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US lenders tighten checks after Equifax breach
by Alistair Gray
October 16, 2017 | 2:16 pm| | | Start Conversation
US banks are stepping up anti-fraud controls after the data breach at credit checking group Equifax put about half the country’s population at risk of identity theft.
Executives at banks including Citigroup and Wells Fargo said customers would face new checks because of the increased risk of identity fraud, a problem that already costs an estimated $16bn a year in the US.
While many companies from Yahoo to Deloitte have been targeted in cyber raids, the attack on Equifax is particularly worrying for banks both because of its scale and the type of information that was compromised.
Hackers stole records on as many as 146m Americans, including personal details such as social security numbers that consumer finance companies typically use to verify customers.
“You’ve got to put on some additional screening to make sure that you really are dealing with the person who they purport to be,” said John Gerspach, chief financial officer at Citigroup. “We’ve got other techniques, and other questions we can ask that are not part of the database that’s been breached.”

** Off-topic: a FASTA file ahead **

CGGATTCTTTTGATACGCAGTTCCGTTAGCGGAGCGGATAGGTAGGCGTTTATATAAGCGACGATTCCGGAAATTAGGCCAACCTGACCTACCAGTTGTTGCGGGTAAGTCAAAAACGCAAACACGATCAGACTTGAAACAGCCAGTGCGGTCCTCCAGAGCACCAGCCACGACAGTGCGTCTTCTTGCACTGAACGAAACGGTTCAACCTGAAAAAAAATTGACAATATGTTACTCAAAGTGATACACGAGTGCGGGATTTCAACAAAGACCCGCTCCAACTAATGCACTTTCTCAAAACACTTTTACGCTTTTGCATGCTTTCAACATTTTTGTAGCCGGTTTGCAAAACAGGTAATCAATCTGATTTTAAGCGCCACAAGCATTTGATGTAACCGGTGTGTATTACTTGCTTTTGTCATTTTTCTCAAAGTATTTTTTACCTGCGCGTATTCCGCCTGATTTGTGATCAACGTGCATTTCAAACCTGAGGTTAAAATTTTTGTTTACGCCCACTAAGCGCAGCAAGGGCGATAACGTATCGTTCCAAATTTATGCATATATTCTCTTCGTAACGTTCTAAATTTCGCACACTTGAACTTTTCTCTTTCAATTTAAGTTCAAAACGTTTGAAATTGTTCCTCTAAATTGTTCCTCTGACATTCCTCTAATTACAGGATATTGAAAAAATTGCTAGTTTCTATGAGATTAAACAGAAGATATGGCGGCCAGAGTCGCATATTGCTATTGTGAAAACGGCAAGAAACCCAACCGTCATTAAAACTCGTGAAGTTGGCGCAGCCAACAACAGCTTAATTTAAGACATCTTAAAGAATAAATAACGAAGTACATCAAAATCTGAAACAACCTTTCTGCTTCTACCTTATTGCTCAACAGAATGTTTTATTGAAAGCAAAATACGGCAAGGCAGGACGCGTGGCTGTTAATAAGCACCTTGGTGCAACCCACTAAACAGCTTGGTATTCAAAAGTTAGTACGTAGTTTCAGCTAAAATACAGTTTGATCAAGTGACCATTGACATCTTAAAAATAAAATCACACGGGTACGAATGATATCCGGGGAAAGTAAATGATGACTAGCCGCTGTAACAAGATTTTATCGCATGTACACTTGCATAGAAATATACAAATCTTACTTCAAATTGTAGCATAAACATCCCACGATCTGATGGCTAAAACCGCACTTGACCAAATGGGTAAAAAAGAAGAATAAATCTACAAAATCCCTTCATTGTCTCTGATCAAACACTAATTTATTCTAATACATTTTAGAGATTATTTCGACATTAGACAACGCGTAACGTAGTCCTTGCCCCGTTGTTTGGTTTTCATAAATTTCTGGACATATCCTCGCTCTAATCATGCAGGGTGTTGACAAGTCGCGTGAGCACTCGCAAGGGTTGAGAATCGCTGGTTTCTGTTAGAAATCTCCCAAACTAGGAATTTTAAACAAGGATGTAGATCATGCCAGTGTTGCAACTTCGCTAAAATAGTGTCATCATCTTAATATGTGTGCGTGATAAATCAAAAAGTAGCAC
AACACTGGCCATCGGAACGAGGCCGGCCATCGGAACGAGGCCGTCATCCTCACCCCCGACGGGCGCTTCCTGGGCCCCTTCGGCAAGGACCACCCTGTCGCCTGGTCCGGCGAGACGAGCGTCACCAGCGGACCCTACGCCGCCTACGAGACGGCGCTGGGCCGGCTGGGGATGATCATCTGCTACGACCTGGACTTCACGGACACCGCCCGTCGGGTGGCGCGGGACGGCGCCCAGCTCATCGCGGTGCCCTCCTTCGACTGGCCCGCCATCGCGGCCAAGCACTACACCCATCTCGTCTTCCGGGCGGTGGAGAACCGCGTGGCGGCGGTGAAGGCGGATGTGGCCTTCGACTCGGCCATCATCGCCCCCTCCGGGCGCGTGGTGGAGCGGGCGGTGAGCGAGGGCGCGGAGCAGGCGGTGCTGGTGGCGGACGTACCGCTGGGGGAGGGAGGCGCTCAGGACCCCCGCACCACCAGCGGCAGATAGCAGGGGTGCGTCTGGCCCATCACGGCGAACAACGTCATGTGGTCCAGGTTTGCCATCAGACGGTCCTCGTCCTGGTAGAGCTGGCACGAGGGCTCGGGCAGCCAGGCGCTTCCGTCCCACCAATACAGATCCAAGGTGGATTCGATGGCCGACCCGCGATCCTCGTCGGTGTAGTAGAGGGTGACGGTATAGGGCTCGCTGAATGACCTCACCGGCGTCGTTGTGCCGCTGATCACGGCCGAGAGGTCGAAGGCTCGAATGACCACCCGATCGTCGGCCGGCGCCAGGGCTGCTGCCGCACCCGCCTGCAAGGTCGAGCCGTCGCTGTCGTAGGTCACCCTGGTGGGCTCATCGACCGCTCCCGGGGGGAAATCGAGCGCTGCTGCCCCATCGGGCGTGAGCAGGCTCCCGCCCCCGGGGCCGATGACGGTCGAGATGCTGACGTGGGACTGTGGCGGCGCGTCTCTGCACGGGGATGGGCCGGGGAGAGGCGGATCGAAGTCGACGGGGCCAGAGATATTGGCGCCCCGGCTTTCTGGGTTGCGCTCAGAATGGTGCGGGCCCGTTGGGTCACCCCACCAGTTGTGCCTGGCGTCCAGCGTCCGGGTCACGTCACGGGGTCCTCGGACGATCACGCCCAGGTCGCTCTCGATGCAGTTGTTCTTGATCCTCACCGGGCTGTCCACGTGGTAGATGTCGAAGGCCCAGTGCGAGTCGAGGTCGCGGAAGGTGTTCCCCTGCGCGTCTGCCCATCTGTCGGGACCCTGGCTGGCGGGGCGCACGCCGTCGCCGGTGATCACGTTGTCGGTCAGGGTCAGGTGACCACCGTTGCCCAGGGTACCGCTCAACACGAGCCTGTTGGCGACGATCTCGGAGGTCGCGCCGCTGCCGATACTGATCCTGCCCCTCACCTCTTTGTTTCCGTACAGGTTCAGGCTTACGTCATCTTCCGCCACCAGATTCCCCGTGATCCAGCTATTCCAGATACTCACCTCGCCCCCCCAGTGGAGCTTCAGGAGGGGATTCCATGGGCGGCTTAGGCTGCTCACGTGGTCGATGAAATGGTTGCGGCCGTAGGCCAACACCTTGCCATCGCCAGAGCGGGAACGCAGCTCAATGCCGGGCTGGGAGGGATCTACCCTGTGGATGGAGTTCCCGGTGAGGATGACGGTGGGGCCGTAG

Companies that provide alternative authentication technology said banks were taking more interest as a direct result of the Equifax breach.
“A lot the banks are saying it’s a lightbulb moment for them,” said Vijay Balasubramaniyan, co-founder of Pindrop, which analyses voices to prevent phone fraud. “If you look at the information that got out, it’s everything banks use to identify you.”
John Shrewsberry, chief financial officer at Wells Fargo, said there would have to be “incremental precautions” following the Equifax data loss. He added that the additional steps could mean “a little bit more inconvenience” for legitimate consumers.
Banks are starting to gather more sophisticated data on how consumers interact with their devices – typing speed, force or accuracy, for example – to learn user behaviour and spot fraudsters.
Identity fraudsters stole $16bn from 15.4m victims in the US last year, $2m more than 2015, according to a study by Javelin Strategy & Research. Copyright The Financial Times Limited 2017
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